Download Torrents Directly To Your Dropbox Account Via Boxopus

Uses Dropbox's API to make life easier for torrent lovers.

 

Most of us are aware of cloud storage services such as Dropbox, SkyDrive, iCloud, and Google Drive. Microsoft's SkyDrive offers extra storage for Windows Phone users, while iCloud and Google Drive offer 5 GB of free storage for users, which is more than Dropbox's initial 2 GB limit. Despite this limitation, the latter is by far the most popular of the lot.

Now, users have one more reason to pick Dropbox over its rivals, due to the introduction of a third-party service called Boxopus. It basically connects with your Dropbox account, letting you download torrent files directly without the help of a BitTorrent client.

The service is currently available in beta and is being offered for free, so all you need is sufficient storage in your Dropbox and an account with Boxopus. Users can add torrents from their computer and wait for the files to appear in Dropbox automatically once the download finishes. All torrent downloads are synched within a separate folder in your account. This will come as good news to all pirates, especially after the ban on torrent sites was lifted by the Indian government.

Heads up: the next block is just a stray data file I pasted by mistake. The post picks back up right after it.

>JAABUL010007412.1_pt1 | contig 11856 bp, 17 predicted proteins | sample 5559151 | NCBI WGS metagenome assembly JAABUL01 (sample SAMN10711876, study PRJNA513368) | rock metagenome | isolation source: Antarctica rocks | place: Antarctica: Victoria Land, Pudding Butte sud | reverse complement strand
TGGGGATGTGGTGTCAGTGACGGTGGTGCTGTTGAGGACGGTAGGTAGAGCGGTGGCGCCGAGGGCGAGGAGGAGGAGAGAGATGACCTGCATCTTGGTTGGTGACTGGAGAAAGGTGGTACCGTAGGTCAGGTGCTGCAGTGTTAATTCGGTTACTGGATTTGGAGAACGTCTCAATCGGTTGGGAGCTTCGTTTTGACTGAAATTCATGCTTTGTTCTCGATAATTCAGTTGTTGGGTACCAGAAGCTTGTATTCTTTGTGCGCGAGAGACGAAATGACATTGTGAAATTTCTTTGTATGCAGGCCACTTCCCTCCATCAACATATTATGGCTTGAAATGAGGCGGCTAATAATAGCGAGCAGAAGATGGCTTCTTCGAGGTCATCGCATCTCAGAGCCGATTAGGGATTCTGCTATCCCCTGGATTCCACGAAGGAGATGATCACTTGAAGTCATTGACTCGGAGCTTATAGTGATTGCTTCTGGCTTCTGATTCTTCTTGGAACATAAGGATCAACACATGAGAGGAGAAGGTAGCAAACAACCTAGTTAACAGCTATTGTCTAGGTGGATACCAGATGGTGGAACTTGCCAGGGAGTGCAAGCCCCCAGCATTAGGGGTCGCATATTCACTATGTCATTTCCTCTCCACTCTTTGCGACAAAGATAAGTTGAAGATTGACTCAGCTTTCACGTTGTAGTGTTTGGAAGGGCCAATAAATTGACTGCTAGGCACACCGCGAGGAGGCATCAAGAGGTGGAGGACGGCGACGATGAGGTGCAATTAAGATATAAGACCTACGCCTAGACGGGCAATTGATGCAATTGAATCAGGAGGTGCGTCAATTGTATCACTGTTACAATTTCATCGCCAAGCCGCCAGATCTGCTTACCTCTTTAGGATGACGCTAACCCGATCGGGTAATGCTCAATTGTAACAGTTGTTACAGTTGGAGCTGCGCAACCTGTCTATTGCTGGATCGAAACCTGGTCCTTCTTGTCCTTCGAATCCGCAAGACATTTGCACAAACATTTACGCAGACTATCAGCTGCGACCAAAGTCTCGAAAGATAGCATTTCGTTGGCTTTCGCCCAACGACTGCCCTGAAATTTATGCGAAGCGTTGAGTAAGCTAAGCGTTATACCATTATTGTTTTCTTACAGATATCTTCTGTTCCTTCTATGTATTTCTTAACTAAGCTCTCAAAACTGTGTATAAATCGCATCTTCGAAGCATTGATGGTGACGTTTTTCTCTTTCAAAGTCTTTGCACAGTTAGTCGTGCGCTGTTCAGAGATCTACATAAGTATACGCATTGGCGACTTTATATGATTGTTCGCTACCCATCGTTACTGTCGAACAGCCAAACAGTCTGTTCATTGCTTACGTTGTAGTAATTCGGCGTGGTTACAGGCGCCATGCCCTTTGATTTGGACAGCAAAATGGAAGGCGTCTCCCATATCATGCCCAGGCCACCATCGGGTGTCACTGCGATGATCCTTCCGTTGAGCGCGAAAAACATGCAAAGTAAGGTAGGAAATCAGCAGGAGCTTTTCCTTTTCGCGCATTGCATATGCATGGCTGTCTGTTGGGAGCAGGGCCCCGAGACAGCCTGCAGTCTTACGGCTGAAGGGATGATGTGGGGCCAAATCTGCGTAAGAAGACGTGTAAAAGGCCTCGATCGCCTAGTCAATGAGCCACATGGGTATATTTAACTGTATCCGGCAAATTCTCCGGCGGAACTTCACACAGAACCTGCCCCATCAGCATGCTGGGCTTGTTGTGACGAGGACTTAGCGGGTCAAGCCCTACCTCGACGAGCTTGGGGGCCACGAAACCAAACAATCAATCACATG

Download Torrents Directly To Your Dropbox Account Via Boxopus


Since it uses Dropbox's API, no other files in your account can be accessed. As TorrentFreak.com mentions in its post, download speeds might not be as fast as you're accustomed to, since Dropbox takes time to perform the synch. Another catch is that as days progress, free users could face certain limitations, especially when a premium version of the service is launched.

The free offering seems to have caught on quickly, as certain torrent sites have even added an easy Boxopus one-click download option on their sites — with more sites believed to follow suit.

As of now, Dropbox has been silent about this new unofficial extension. However, rumour has it that Boxopus may be taken down by Dropbox so as to not offend the MPAA (Motion Picture Association of America), which has been pretty tough on P2P file-sharing sites.


TAGS: Internet, Storage, Chethan

kanchana ms's picture
 

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